Christopher Caskey is a scientist by trade. So it’s little surprise that his flagship business, Delta Brick & Climate Company, was born of a passion for environmental sustainability and energy conservation. The Montrose-based company makes patio pavers, bricks, and decorative ceramic tiles—it recently rebranded the tile-manufacturing arm as Particular Tile—from excess clay sediment that clogs the Paonia Reservoir in western Colorado.

Since the reservoir was constructed in 1962, its storage capacity has shrunk by more than a quarter, thanks to the settling mud, which drastically restricts critical water supply to farms, ranches, and orchards in the North Fork Valley. The reservoir also happens to sit near abandoned coal mines that leak methane, a greenhouse gas that traps 25 times more heat in the atmosphere than carbon dioxide. Caskey, a former Colorado School of Mines professor and National Renewable Energy Lab scientist, realized that he could “basically point these two problems at each other,” he says. In other words: Excavate the problematic yet high-quality clay from the reservoir to create hand-cut tiles (currently occurring) and fire them in kilns powered by methane captured from the mines (a goal Caskey expects to achieve in the next two years).

Featuring a rich terra-cotta base color from the clay’s iron content, the tiles start at $30 per square foot and are available in a variety of shapes and more than 50 glaze hues, plus customization options. Their lustrous look and feel give showers, backsplashes, and floors a high-end aesthetic rendered that much more appealing by the material’s positive effect on the local environment.

“I don’t want to pretend like we’re solving the whole problem, because we’re not,” Caskey says, noting that the amount of mud they remove from the reservoir is a proverbial drop in the climate-crisis bucket. “But there are abandoned mines all over Colorado. The mentality was always, ‘What can we take, how can we profit, and how can we leave?’ We need to think about new ways to relate to these sites now that the original purpose has passed.”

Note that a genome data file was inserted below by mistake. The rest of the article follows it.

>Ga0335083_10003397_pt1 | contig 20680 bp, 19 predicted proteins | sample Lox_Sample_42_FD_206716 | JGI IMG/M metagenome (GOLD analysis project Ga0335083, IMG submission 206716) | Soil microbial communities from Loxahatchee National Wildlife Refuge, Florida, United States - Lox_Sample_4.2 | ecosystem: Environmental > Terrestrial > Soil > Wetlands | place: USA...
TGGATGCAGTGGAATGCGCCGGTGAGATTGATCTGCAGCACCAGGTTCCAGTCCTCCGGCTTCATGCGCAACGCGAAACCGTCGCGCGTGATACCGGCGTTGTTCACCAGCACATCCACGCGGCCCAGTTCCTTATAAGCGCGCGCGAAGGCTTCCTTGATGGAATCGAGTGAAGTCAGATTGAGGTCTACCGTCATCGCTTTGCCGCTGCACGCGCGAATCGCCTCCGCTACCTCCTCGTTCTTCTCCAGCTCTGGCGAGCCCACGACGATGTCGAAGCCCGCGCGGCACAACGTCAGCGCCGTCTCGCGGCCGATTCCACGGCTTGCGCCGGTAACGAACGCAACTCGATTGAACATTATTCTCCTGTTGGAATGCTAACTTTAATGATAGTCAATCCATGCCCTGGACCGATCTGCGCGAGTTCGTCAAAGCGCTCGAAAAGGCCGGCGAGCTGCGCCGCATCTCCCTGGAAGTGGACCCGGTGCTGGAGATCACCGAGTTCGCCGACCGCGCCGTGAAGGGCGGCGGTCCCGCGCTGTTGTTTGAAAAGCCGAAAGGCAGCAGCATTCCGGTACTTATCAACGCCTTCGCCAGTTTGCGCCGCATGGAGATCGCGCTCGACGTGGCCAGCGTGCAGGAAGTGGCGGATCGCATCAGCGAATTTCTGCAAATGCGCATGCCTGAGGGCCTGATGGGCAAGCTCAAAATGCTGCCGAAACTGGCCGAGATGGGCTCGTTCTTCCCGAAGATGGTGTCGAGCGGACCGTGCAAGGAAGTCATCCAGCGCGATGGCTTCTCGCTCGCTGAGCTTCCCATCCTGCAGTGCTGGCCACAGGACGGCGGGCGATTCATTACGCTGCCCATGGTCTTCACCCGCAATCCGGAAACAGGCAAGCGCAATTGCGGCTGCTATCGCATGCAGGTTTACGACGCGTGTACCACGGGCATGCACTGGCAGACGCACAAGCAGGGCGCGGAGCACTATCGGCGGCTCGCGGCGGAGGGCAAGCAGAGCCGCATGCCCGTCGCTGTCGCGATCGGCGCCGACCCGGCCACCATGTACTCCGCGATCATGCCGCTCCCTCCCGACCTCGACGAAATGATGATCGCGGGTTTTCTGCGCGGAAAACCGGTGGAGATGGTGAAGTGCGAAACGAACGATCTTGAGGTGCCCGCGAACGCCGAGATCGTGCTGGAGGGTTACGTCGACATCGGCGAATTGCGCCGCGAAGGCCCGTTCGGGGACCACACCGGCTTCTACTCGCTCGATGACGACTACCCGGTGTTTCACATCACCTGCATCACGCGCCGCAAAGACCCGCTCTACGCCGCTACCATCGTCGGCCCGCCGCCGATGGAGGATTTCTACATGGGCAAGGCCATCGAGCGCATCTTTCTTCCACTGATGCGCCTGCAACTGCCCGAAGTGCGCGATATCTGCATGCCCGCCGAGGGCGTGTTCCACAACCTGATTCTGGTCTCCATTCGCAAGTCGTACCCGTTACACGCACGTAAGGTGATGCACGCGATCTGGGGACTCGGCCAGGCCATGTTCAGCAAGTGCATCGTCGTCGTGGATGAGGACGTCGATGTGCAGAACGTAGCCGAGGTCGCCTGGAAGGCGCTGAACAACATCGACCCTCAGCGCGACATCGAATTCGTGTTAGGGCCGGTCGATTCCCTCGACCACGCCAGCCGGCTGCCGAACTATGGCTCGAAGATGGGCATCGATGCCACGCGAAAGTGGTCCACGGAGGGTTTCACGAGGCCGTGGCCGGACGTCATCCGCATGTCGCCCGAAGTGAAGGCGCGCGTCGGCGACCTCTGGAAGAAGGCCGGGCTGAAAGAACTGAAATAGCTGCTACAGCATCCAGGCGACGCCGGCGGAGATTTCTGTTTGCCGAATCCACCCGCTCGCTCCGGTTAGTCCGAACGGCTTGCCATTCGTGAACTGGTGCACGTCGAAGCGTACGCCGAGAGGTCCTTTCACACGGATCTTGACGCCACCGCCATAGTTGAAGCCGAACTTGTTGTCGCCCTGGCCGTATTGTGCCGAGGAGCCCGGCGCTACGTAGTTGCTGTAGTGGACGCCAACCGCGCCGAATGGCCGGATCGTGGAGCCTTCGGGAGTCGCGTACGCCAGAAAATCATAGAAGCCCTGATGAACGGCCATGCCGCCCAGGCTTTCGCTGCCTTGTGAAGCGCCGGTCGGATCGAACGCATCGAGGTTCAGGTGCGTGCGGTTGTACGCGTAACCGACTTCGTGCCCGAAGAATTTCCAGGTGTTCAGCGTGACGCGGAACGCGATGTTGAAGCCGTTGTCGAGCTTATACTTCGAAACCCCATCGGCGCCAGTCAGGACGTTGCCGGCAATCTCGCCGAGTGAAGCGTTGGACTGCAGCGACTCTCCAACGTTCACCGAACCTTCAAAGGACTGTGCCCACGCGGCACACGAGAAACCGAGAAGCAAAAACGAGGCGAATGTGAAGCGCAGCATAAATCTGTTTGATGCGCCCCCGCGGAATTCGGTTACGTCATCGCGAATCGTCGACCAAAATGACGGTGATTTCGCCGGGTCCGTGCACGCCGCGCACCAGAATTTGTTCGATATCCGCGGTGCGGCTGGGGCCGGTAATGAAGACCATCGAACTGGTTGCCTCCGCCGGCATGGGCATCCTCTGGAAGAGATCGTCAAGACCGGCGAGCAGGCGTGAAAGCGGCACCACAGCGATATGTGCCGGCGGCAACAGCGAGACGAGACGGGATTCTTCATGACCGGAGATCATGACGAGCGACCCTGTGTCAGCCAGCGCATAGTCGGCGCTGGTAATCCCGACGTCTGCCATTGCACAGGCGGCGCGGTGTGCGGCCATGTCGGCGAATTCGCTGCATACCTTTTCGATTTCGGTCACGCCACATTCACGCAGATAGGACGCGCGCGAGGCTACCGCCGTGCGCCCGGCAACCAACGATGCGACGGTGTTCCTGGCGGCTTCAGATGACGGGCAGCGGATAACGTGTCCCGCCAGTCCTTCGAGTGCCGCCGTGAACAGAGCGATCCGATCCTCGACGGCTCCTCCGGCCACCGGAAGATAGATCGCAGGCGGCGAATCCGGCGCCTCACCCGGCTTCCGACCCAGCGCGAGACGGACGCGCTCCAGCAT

Tile, Deconstructed

Here’s how Particular Tile turns reservoir sediment into your gorgeous new backsplash.

Photos by Olive & West

1. Remove

Annual reservoir-draining exposes mud flats, from which an excavator and dump truck can extract sediment and transport it to the factory.

2. Mix & Prep

Adding water and grog—a type of coarse sand—and processing the mixture in specialized machines forms the material while adding texture and increasing its durability.

Photos by Olive & West

3. Cut and Dry

Shapes are hand-punched (think: cookie cutters) into the clay, which is then hand-trimmed and stacked to dry for at least a week to avoid cracking and warping.

4. Bisque Fire & Glaze

Kilns* fired to nearly 2,000 degrees Fahrenheit fuse clay particles into water-resistant ceramic, which is then sprayed with glaze.

Photos by Olive & West

5. Glaze Fire

The final kiln* heating melts the glaze into a colored glass adhered to the front of the tile.

6. Sell in Shop

Look for Particular Tile products in Decorative Materials showrooms, or order directly from